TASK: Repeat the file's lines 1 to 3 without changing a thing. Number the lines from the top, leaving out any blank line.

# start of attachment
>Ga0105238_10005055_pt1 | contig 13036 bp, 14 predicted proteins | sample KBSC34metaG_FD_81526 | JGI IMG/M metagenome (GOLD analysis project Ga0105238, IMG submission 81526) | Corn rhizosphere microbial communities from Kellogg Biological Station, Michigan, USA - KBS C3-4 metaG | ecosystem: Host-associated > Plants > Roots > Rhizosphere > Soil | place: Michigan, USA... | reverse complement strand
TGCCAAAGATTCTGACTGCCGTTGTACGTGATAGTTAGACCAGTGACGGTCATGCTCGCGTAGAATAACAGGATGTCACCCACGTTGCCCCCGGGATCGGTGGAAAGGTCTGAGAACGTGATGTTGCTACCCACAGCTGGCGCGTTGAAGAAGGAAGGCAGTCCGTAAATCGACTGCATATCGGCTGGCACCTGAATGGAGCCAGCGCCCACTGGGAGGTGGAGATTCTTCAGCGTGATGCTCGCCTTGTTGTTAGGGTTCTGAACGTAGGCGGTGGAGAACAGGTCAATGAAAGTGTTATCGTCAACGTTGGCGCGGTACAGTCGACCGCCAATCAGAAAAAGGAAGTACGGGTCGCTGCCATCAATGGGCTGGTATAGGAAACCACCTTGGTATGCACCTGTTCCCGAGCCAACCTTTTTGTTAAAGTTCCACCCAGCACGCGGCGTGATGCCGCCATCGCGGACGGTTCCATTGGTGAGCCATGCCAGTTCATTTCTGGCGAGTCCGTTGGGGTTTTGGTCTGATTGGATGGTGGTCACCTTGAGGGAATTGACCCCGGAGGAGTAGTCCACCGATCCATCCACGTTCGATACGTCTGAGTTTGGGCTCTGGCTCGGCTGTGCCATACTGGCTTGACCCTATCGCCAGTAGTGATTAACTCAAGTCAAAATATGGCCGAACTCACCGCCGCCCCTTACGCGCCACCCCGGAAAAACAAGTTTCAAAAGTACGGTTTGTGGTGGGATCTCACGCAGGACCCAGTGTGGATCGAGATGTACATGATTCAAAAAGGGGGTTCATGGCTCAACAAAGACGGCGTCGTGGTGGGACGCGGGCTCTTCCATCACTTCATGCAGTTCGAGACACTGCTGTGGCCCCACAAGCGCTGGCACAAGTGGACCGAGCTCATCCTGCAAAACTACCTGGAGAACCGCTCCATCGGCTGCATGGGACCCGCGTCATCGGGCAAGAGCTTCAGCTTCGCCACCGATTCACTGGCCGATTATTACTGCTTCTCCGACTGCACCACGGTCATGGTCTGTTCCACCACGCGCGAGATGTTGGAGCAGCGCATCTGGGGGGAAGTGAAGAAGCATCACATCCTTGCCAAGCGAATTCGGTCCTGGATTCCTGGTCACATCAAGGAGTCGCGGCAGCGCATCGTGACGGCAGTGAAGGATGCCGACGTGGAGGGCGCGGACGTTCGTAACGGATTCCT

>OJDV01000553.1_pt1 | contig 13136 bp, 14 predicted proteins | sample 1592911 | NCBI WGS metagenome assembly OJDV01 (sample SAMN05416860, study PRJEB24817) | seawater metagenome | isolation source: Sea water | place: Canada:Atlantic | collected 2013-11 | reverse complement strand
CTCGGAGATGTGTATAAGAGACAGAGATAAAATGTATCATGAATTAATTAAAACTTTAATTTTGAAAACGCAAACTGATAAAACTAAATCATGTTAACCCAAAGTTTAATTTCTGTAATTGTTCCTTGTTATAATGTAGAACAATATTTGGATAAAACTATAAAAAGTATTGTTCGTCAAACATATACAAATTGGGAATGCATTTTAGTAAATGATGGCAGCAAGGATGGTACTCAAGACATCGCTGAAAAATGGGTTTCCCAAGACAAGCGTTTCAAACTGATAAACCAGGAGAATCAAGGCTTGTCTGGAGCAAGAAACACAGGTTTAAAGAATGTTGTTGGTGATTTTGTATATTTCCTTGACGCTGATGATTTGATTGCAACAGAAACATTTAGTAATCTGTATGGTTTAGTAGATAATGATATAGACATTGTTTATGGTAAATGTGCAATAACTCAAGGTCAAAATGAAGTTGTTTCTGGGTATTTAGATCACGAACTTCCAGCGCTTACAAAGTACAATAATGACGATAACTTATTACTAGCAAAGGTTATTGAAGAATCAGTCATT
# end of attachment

>Ga0105238_10005055_pt1 | contig 13036 bp, 14 predicted proteins | sample KBSC34metaG_FD_81526 | JGI IMG/M metagenome (GOLD analysis project Ga0105238, IMG submission 81526) | Corn rhizosphere microbial communities from Kellogg Biological Station, Michigan, USA - KBS C3-4 metaG | ecosystem: Host-associated > Plants > Roots > Rhizosphere > Soil | place: Michigan, USA... | reverse complement strand
TGCCAAAGATTCTGACTGCCGTTGTACGTGATAGTTAGACCAGTGACGGTCATGCTCGCGTAGAATAACAGGATGTCACCCACGTTGCCCCCGGGATCGGTGGAAAGGTCTGAGAACGTGATGTTGCTACCCACAGCTGGCGCGTTGAAGAAGGAAGGCAGTCCGTAAATCGACTGCATATCGGCTGGCACCTGAATGGAGCCAGCGCCCACTGGGAGGTGGAGATTCTTCAGCGTGATGCTCGCCTTGTTGTTAGGGTTCTGAACGTAGGCGGTGGAGAACAGGTCAATGAAAGTGTTATCGTCAACGTTGGCGCGGTACAGTCGACCGCCAATCAGAAAAAGGAAGTACGGGTCGCTGCCATCAATGGGCTGGTATAGGAAACCACCTTGGTATGCACCTGTTCCCGAGCCAACCTTTTTGTTAAAGTTCCACCCAGCACGCGGCGTGATGCCGCCATCGCGGACGGTTCCATTGGTGAGCCATGCCAGTTCATTTCTGGCGAGTCCGTTGGGGTTTTGGTCTGATTGGATGGTGGTCACCTTGAGGGAATTGACCCCGGAGGAGTAGTCCACCGATCCATCCACGTTCGATACGTCTGAGTTTGGGCTCTGGCTCGGCTGTGCCATACTGGCTTGACCCTATCGCCAGTAGTGATTAACTCAAGTCAAAATATGGCCGAACTCACCGCCGCCCCTTACGCGCCACCCCGGAAAAACAAGTTTCAAAAGTACGGTTTGTGGTGGGATCTCACGCAGGACCCAGTGTGGATCGAGATGTACATGATTCAAAAAGGGGGTTCATGGCTCAACAAAGACGGCGTCGTGGTGGGACGCGGGCTCTTCCATCACTTCATGCAGTTCGAGACACTGCTGTGGCCCCACAAGCGCTGGCACAAGTGGACCGAGCTCATCCTGCAAAACTACCTGGAGAACCGCTCCATCGGCTGCATGGGACCCGCGTCATCGGGCAAGAGCTTCAGCTTCGCCACCGATTCACTGGCCGATTATTACTGCTTCTCCGACTGCACCACGGTCATGGTCTGTTCCACCACGCGCGAGATGTTGGAGCAGCGCATCTGGGGGGAAGTGAAGAAGCATCACATCCTTGCCAAGCGAATTCGGTCCTGGATTCCTGGTCACATCAAGGAGTCGCGGCAGCGCATCGTGACGGCAGTGAAGGATGCCGACGTGGAGGGCGCGGACGTTCGTAACGGATTCCT

>OJDV01000553.1_pt1 | contig 13136 bp, 14 predicted proteins | sample 1592911 | NCBI WGS metagenome assembly OJDV01 (sample SAMN05416860, study PRJEB24817) | seawater metagenome | isolation source: Sea water | place: Canada:Atlantic | collected 2013-11 | reverse complement strand